This article has been contributed to the blog by Steven Golick and Lindsay Offner. Steven Golick is a partner in the insolvency and restructuring group of Osler, Hoskin & Harcourt LLP, and Lindsay Offner is an associate in the group.
The law in Canada concerning priorities between the statutory deemed trusts relating to pension plan contributions and certain pension fund shortfalls on the one hand, and court ordered charges in favour of DIP lenders on the other hand has been in a state of flux ever since the decision of the Ontario Court of Appeal (the “OCA”) in Re Indalex. Although this case has been appealed to and argued before the Supreme Court of Canada, the Supreme Court of Canada’s decision is on reserve. In the meantime, a recent decision of the OCA sheds some light on topic.
Timminco Limited and Bécancour Silicon Inc. (collectively, the “Timminco Entities”) obtained an initial order from the Ontario Superior Court of Justice (the “Court”) on January 3, 2012 (the “Initial Order”), granting them protection under the Companies Creditors’ Arrangement Act (the “CCAA”). Shortly thereafter the Timminco Entities sought a further order that among other things (1) approved a debtor-in-possession facility (the “DIP Facility”) with QSI Partners Ltd. (the “DIP Lender”), and (2) granted a Court-ordered super priority charge over the current and future assets, undertakings and properties of the Timminco Entities’ in favour of the DIP Lender and other lenders under the DIP Agreement.
In particular, the order sought a super priority charge in favour of the DIP Lender over the trusts created under the Quebec Supplemental Pension Plans Act (“QSPPA”) and the Ontario Pension Benefits Act (“OPBA”) for various amounts under such pension legislation. The Communications, Energy and Paperworkers’ Union of Canada and the United Steelworkers’ Union (collectively, the “Unions”) opposed the motion (the “DIP Motion”), and the request to grant super priority to the DIP Lender.
The Court found in favour of the Timminco Entities and granted the DIP charge in priority to the statutory deemed trusts created under the Provincial pension legislation. We have previously commented on this decision, which comments can be found at:
The Unions brought a motion seeking leave to appeal the order granting the super-priority charge. The motion for leave to appeal was recently denied by the OCA.
The OCA held that, in the context of the CCAA, leave to appeal is only to be granted sparingly in situations in which there are arguable grounds that “are of real and significant interest to the parties.” The OCA then articulated the following four-part inquiry from Re Stelco (2005) that the Court is required to consider in determining whether to grant leave to appeal:

1. Whether the point on the proposed appeal is of significance to the practice;

2. Whether the point is of significance to the action;

3. Whether the proposed appeal is prima facie meritorious or frivolous; and

4. Whether the appeal will unduly hinder the progress of the action.

The OCA found that the Leave to Appeal by CEP and USW lacked sufficient merit to meet the narrow test in Re Stelco. The OCA refused to interfere with the Court’s findings in the DIP Motion and held that:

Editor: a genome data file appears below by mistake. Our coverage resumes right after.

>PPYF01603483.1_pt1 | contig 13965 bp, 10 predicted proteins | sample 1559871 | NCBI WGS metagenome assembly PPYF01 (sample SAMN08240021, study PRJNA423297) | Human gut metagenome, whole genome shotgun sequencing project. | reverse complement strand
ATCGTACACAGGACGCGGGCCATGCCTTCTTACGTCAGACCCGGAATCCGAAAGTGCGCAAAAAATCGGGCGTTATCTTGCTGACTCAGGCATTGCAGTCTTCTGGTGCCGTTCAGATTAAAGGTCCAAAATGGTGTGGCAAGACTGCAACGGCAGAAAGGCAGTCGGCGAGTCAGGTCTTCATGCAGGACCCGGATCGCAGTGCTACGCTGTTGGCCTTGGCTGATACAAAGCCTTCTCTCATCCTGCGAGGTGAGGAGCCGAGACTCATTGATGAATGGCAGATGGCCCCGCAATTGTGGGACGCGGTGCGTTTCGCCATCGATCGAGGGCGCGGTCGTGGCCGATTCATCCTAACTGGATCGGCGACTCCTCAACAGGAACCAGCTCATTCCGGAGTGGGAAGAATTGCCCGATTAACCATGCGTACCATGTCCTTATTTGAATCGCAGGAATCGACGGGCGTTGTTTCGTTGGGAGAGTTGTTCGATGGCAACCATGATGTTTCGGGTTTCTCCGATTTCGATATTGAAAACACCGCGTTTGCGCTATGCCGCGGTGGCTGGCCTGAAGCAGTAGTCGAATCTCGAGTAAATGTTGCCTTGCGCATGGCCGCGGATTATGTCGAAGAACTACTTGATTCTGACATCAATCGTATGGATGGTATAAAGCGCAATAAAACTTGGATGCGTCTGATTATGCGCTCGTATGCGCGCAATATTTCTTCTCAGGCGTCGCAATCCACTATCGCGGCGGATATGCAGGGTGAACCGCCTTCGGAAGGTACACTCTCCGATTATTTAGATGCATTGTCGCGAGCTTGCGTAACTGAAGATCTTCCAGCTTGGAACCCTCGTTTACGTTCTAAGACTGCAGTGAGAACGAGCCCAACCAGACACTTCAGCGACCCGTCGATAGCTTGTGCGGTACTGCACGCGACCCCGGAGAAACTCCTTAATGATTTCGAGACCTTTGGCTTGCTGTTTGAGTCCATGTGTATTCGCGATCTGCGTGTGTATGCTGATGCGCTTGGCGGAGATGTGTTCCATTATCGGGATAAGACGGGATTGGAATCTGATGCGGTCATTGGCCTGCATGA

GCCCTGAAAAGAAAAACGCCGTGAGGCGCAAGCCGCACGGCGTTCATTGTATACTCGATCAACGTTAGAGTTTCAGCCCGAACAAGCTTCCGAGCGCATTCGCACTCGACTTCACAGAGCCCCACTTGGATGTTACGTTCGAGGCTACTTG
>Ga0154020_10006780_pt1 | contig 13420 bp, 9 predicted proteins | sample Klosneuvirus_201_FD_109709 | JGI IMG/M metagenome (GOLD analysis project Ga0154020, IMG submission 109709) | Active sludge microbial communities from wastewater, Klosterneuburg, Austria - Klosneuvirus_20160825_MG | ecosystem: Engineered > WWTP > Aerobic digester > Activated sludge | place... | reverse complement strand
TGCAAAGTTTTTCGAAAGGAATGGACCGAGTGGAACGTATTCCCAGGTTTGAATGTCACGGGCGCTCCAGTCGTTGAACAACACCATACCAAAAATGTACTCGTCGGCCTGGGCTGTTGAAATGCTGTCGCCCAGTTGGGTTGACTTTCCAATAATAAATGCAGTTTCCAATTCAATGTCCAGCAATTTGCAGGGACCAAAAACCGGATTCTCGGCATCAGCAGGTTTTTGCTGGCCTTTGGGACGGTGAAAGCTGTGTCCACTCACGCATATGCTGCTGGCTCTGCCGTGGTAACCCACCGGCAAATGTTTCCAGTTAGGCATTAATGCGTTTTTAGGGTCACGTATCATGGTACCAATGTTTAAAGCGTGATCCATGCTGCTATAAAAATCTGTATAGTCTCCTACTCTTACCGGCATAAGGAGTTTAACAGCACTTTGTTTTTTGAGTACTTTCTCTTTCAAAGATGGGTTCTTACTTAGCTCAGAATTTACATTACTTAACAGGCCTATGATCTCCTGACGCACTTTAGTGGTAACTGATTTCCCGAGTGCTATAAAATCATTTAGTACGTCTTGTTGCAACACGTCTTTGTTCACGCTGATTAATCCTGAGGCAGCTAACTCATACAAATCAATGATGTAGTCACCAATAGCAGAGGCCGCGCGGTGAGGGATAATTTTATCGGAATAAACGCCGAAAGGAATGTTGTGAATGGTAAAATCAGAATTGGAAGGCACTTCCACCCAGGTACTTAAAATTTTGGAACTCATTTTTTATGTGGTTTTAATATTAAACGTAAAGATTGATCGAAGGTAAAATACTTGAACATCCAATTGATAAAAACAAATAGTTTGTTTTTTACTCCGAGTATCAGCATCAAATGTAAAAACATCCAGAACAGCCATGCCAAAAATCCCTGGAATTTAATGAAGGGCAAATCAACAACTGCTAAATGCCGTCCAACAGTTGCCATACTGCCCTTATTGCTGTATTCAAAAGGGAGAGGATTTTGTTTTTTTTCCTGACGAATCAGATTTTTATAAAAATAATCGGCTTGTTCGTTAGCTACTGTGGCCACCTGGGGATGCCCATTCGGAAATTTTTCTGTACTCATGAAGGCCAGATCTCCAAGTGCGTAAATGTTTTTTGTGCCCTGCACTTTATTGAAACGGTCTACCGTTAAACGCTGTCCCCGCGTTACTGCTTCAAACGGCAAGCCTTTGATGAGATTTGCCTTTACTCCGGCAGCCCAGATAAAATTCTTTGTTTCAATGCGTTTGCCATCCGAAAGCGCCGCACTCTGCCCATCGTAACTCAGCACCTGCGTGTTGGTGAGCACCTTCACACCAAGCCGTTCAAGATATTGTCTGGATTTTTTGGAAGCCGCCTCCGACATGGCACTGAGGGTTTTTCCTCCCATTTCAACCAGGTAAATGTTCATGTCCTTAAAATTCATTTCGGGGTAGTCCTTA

“We see no basis on which this court could interfere with the motion judge’s decision, including his unassailable findings of fact that: (1) without DIP financing, Timminco would be forced to cease operating; (2) bankruptcy would not be in the interests of anyone, including members of the pension plan; (3) if the DIP lender did not get super priority, it would not have agreed to provide financing; and (4) there was insufficient liquidity or unfavourable terms associated with the rejected DIP proposals. In short, he found that there was “no real alternative” to approving the DIP facility and DIP super priority charge.”

The OCA also considered the doctrine of paramountcy. Pursuant to the doctrine of paramountcy, under the CCAA, which is a Federal statute, the court has the ability to override provisions of Provincial statutes which would have the effect of frustrating a company’s ability to restructure and avoid bankruptcy. In this case, the Court had held that “in the absence of the court granting the requested super priority, the objectives of the CCAA would be frustrated”, and also that “to ensure that the objectives of the CCAA are fulfilled, it is necessary to invoke the doctrine of paramountcy such that the provisions of the CCAA override those of the QSPPA and the OPBA”.  The OCA refused to interfere with the Court’s decision.
The law relating to the intersection of insolvency law and pension law in Canada continues to evolve. The OCA Timminco decision provides support for the proposition that the decision in Indalex may be limited to the particular facts of that case. Pending release of the decision of the Supreme Court of Canada in Indalex, this decision of the OCA provides further guidance that where the proper steps are taken by the debtor concerning notice, and the appropriate facts exist, a CCAA court may still grant a super-priority charge in favour of a DIP Lender in priority to the statutory trusts created by Provincial pension legislation. We await the decision of the Supreme Court of Canada which will no doubt shed further light on this topic.